Trying to figure out where the North American natural gas markets are headed over the next decade — or even the next five years — is a nearly impossible task, a panel of executives said Tuesday at GasMart 2010 in Chicago.
Ask six different energy analysts what’s ahead and it’s likely there will be six different outlooks, ConocoPhillips’ Will Hussey, senior vice president of origination, told the audience. Hussey shared a morning panel with David Slater, Nexen Marketing managing director of marketing and structured products, and Guy Braden, senior vice president of commercial operations for GDF Suez.
“It’s pure speculation” because of several “red flags,” said Hussey. Among them are how quickly or slowly gas shales are developed in North America, how the U.S. dollar stacks up versus Canadian currency, natural gas liquids (NGL) production, liquefied natural gas (LNG) imports, and possible carbon legislation.
“There’s a huge disparity in the numbers for all of the consultants,” Hussey said, referring to forecasts he compiled from six energy analysts. “There’s a huge disparity in the value of oil and gas, and the biggest driver right now is getting to be oily gas…”
ConocoPhillips is one of the biggest producers in the Eagle Ford Shale in South Texas, a gassy area with rich liquids content. “The liquids content is very, very high,” Hussey noted. “We want the NGLs” now because of the oil/gas price disparity.
Chesapeake Energy Corp. CEO Aubrey McClendon, said Hussey, “is saying the exact same thing. With the disparity in price, you do what you have to do to hold the leases and find oily gas” (see Daily GPI, May 11).
Nearly everything that was presumed in U.S. gas markets “is all up in the air with what’s happened in the last two years,” said the ConocoPhillips executive.
“In 2003, what we thought was that U.S. reserves were about 1,500 Tcf. From 2003 to 2008, shale became huge. It hasn’t been that long to get to 2,000 Tcf. Where will reserve be in five years? Supply is booming.”
Hussey asked the audience to remember 2003, “when we kept talking about a 30 Tcf market, and we needed all the LNG we could find to make that happen…”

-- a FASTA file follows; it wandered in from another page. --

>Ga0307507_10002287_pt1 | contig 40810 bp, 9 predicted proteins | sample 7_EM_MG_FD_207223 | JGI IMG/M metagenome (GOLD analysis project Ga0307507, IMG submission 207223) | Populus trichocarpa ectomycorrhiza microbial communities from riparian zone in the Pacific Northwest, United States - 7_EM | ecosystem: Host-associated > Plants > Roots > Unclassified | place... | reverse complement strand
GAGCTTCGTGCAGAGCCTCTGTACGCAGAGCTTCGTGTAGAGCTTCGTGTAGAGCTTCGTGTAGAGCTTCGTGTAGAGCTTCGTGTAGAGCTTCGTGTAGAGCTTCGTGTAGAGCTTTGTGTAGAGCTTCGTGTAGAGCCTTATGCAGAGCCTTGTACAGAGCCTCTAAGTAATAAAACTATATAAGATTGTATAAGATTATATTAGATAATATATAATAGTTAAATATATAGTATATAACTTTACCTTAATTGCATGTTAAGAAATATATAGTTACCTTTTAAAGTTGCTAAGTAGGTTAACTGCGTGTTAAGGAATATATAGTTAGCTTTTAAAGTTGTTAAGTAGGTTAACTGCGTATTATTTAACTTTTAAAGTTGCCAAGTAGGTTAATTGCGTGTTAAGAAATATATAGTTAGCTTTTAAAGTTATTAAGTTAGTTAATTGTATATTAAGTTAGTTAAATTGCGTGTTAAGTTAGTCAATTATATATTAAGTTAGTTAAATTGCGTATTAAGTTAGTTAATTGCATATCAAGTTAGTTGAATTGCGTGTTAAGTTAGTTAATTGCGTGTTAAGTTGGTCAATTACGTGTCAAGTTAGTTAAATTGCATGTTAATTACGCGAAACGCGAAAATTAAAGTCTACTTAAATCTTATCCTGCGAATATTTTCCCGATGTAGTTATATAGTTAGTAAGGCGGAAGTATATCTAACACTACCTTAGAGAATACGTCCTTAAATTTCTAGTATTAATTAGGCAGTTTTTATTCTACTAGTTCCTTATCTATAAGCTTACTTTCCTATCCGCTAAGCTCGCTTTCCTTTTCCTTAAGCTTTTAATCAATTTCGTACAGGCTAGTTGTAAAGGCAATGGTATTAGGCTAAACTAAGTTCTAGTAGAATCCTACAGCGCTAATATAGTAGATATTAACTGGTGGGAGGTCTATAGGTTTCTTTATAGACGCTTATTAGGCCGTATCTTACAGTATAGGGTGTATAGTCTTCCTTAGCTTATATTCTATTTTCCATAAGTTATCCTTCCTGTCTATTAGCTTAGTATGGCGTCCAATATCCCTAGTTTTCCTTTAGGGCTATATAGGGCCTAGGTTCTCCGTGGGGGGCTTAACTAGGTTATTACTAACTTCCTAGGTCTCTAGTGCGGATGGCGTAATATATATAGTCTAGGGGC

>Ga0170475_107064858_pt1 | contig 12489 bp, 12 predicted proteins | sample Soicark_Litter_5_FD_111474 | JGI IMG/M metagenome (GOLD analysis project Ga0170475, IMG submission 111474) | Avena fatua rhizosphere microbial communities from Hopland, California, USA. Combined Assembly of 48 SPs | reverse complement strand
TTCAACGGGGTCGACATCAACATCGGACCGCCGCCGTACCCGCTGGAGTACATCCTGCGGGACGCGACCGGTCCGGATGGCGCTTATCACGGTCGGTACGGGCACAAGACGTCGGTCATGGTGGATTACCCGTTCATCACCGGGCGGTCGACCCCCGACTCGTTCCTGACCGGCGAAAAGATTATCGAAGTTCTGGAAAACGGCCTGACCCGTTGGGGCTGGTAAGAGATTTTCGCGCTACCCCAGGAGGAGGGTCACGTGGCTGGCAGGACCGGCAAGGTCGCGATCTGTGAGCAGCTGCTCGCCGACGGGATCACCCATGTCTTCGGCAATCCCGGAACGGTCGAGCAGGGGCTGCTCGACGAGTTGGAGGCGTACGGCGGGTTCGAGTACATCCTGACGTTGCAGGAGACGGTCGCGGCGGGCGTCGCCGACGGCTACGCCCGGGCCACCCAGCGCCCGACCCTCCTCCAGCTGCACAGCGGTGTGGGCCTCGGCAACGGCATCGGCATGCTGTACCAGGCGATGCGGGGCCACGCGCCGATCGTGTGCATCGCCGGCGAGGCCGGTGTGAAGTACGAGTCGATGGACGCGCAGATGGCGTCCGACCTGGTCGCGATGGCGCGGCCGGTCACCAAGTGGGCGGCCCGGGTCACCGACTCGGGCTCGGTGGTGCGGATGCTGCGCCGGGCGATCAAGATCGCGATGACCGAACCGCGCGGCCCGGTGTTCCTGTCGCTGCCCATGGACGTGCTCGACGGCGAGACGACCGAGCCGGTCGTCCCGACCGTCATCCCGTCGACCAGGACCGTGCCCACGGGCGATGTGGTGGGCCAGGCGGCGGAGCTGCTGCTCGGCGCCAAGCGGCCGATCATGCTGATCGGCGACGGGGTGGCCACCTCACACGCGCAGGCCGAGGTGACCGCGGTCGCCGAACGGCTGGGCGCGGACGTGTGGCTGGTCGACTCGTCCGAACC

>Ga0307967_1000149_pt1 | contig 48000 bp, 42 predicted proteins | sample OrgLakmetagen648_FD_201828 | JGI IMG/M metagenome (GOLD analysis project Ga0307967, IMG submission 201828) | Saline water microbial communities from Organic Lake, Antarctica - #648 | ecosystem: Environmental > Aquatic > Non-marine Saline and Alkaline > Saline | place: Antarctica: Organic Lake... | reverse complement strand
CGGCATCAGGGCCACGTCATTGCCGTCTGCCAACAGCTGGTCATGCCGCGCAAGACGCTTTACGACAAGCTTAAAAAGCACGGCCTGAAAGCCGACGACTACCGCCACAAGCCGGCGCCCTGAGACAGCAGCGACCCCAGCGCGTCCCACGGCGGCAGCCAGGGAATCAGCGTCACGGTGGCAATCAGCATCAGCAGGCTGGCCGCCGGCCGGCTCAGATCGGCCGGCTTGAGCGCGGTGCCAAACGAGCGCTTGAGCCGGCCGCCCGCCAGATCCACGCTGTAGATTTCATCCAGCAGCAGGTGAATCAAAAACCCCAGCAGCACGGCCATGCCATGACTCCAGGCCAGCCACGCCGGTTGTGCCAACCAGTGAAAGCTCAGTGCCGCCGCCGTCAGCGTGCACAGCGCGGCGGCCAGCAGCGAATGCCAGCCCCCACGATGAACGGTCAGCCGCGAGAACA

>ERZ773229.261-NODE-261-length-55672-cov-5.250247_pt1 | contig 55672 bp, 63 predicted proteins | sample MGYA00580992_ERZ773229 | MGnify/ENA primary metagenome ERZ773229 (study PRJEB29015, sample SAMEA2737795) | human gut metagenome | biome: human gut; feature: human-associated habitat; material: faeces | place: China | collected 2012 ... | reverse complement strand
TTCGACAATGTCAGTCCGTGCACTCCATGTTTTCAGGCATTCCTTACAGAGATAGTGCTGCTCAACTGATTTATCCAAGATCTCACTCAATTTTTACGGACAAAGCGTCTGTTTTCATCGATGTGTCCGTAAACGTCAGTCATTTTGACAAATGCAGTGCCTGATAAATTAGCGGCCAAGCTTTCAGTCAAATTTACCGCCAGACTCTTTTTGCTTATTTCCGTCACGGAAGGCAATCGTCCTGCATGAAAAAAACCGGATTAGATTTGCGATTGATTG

Now with all of the new gas supplies, “we’re in the exact opposite situation…and very little demand…” and a lot more LNG coming onto world markets in the next year.
Some analysts see a tighter U.S. gas market because of falling Canadian imports. However, Hussey said that may not be the case.
“Canadian supply is going to be on a downward trend, but keep in mind that it’s not because there’s no reserves there. There’s plenty of reserves there. The thing to watch is the U.S. dollar versus Canadian currency. The supply picture could change in a day” if it became cheaper to drill in Canada than in the Lower 48 states.
A big unknown is the level of activity in the gas shale plays, Hussey said.
“You’ve got all of these independents in shale plays. How long do they have to continue to drill to hold them? Once they’ve done that and they can hold the leases, when will they make a decision to move off those leases?” to move to oilier plays or drop rigs.
Most people in the natural gas industry “are very familiar with the Barnett, Haynesville, Fayetteville, Marcellus, but that’s just the tip of the iceberg,” said Hussey. “There are shales all over the country.”
The question, he asked: “what price can they be profitable?” Energy consultant Wood Mackenzie, for example, said shales can be profitable at a price of $4-5/Mcf. “The majority of these shales are profitable now at sub $4, and in the $3 range some still make money…
If they can be developed at a price below $4, how big can they get?” asked Hussey. “These shales are huge, and these are just the ones we know about.”
Finally, he noted, “there’s carbon legislation…There’s nothing in any of these numbers to do with carbon legislation. That would be a very, very positive thing for gas.”
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